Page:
CHS net income for fiscal 2016 (Sept. 1, 2015 – Aug. 31, 2016) of $424.2 million was down 46 percent from $781.0 million for fiscal 2015, reflecting lower pre-tax earnings within the company’s Energy and Ag segments, as well as its Corporate and Other category. Lower pre-tax earnings within these two segments were partly offset by increased pretax earnings in its Foods segment, and seven months of earnings from its Nitrogen Production segment which was created by the February 2016 strategic investment CHS made in CF Industries Nitrogen, LLC (CF Nitrogen). These results reflect the continued economic down cycle in the company’s core energy and agriculture businesses, as well as the impact of one-time events.

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How Growers Can Achieve Nutrient Efficiency

Analyzing Crop Conditions

With continuing economic pressures on commodity prices and the ongoing need to increase yield, maximizing nutrient efficiency is becoming an even more critical component. This is also an ongoing challenge for growers as they are typically looking at their current crop while already planning for the next season.

The key to healthy plant nutrition and optimum crop production is a balance of all the essential nutrients, which is obtained by managing fertility and nutrient availability factors like proper placement, targeted timings and appropriate use rates to ensure nutrient availability throughout the season. In order to maximize crop production, growers need to provide all key macro and micronutrients for their plants at the appropriate time they are needed.

Growers can’t do it alone and it’s crucial they get the most out of their fertilizer, and take a look at the positive return on their crop nutrient investment. This is also important for retailers, as they want to maintain profitability within their business, but also to look out for their grower customers’ best interests too. Even in times of lower commodity prices, crop fertility is very important to maintain optimum conditions for the crops, to maximize their yield potential.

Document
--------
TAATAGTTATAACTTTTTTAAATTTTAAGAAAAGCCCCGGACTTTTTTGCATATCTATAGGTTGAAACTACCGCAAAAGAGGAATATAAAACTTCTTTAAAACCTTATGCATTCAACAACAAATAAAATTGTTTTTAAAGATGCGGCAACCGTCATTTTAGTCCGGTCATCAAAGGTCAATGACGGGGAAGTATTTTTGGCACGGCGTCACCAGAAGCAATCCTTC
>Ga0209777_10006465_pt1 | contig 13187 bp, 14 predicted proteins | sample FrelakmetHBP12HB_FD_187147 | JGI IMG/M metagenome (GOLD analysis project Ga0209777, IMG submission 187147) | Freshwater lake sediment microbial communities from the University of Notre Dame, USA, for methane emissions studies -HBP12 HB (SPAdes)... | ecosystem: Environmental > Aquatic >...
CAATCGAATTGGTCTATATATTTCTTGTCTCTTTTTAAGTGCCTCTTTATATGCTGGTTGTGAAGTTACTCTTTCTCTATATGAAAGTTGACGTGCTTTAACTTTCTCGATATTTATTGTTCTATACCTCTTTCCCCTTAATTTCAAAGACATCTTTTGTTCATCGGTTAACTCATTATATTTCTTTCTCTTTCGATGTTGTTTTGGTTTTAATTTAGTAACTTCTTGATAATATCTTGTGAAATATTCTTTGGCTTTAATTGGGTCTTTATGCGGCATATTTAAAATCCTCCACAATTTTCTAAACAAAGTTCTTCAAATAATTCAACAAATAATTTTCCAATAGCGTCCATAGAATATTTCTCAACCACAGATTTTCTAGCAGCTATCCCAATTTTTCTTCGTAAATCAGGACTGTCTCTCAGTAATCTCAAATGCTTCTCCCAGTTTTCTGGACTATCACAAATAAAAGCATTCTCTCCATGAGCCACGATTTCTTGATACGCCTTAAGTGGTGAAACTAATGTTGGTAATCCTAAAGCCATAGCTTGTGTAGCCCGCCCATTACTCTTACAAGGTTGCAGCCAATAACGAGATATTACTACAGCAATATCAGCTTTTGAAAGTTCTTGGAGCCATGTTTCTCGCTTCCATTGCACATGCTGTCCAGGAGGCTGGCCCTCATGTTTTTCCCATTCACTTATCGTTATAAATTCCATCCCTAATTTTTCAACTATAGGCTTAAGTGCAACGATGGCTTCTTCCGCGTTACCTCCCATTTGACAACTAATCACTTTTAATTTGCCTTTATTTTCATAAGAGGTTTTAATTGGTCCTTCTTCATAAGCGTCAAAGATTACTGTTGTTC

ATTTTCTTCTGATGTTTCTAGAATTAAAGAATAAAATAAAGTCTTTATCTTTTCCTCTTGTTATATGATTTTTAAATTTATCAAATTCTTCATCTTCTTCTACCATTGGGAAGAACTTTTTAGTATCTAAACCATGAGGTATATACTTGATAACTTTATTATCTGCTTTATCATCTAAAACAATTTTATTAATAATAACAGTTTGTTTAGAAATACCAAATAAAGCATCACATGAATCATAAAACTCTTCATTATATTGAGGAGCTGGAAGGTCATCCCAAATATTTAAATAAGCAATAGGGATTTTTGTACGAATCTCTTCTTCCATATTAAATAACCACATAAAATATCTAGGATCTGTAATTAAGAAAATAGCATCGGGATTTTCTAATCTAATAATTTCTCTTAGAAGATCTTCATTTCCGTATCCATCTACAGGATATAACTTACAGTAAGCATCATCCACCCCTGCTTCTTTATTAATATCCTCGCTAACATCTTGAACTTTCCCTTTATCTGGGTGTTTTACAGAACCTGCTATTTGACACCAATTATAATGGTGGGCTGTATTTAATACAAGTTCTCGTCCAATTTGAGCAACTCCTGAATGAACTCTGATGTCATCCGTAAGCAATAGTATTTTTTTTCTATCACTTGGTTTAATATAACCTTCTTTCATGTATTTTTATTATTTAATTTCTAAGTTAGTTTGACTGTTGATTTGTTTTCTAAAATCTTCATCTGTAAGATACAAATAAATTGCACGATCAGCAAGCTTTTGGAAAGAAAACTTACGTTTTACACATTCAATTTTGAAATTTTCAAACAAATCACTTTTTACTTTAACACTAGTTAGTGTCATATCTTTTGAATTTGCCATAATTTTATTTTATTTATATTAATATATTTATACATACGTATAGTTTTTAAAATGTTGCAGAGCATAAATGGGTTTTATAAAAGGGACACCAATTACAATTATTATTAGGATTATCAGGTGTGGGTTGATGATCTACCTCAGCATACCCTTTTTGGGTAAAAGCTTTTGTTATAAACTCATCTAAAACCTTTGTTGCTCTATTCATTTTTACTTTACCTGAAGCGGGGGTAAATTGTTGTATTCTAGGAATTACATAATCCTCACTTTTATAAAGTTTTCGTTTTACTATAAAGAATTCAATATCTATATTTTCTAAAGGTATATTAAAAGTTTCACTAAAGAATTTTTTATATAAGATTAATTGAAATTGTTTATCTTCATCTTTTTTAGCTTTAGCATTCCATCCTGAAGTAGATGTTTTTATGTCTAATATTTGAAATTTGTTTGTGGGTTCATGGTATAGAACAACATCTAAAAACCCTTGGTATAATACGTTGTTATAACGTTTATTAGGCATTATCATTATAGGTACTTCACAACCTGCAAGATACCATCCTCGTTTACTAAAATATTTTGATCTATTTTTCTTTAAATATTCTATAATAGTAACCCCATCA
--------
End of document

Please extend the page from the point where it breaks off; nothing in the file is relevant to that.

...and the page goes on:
Two Key Factors:

Phosphorus
The first focus to achieve nutrient efficiency is to effectively leverage the nutrients already present in the soil and in the fertilizer that you apply — specifically phosphorus. Phosphorus is a critical macronutrient with a huge impact on increasing yields, and includes an important energy-producing molecule found in all living cells called Adenosine Triphosphate (ATP). But unlike other nutrients, phosphorus has extremely limited soil mobility, and consistently gets tied up in the soil becoming unavailable for plant uptake.

A Full-Season Job
Typical Nutrient Uptake Pattern of a Corn Plant

With increased understanding and knowledge of nutrient uptake, growers can now move beyond the common practice of fertilizing acres to a strategy where they are fertilizing plants. This strategy helps match a plant’s life cycle with in-furrow application for better emergence and makes sure that plants have the necessary nutrients available as needed.

Solution: New Chelate Technology

This is where an effective chelating agent is critical for growers. Chelates are not new and there have been several common types available for decades. Throughout the years there have been significant advances in chelate technology in addition to an understanding of how each chelate works and its impact.

A new chelate technology now available for growers is Levesol DFC – the only chelate that is strong enough and stable enough to remain in the soil for the length of time that allows for increased solubility and uptake and can be impregnated onto dry fertilizer. Levesol DFC has an extremely unique chemical structure that sets it apart from all other chelate products on the market, and provides a three-mode action plan to ensure nutrient efficiency throughout the entire season:

  1. Unlocks the nutrients it’s applied with
  2. Unlocks the nutrients in the soil – Levesol DFC unlocks essential nutrients and increases the availability of phosphorus by up to 47%
  3. Unlocks the nutrients like phosphorus in the plant all season long adding more grain and increasing grower’s yields.

Contact us today to learn more about nutrient efficiencies.

Original Source: Leaders of In-Furrow Technology, West Central

CHS Board addresses 2016 equity management; delays individual equity redemption program changes

CHS Equity Management ProgramThe CHS Board has delayed implementation of the company’s new individual equity redemption program, a decision made following its regular review of the CHS equity management program.

“This decision was made as we considered a number of factors, including our commitment to balance sheet management and the current economic cycle,” says CHS Board Chairman Dave Bielenberg. “CHS remains financially sound and profitable, but as we navigate this economic cycle, the board believes this delay was appropriate as we continue to take a long-term view in managing equity redemptions.”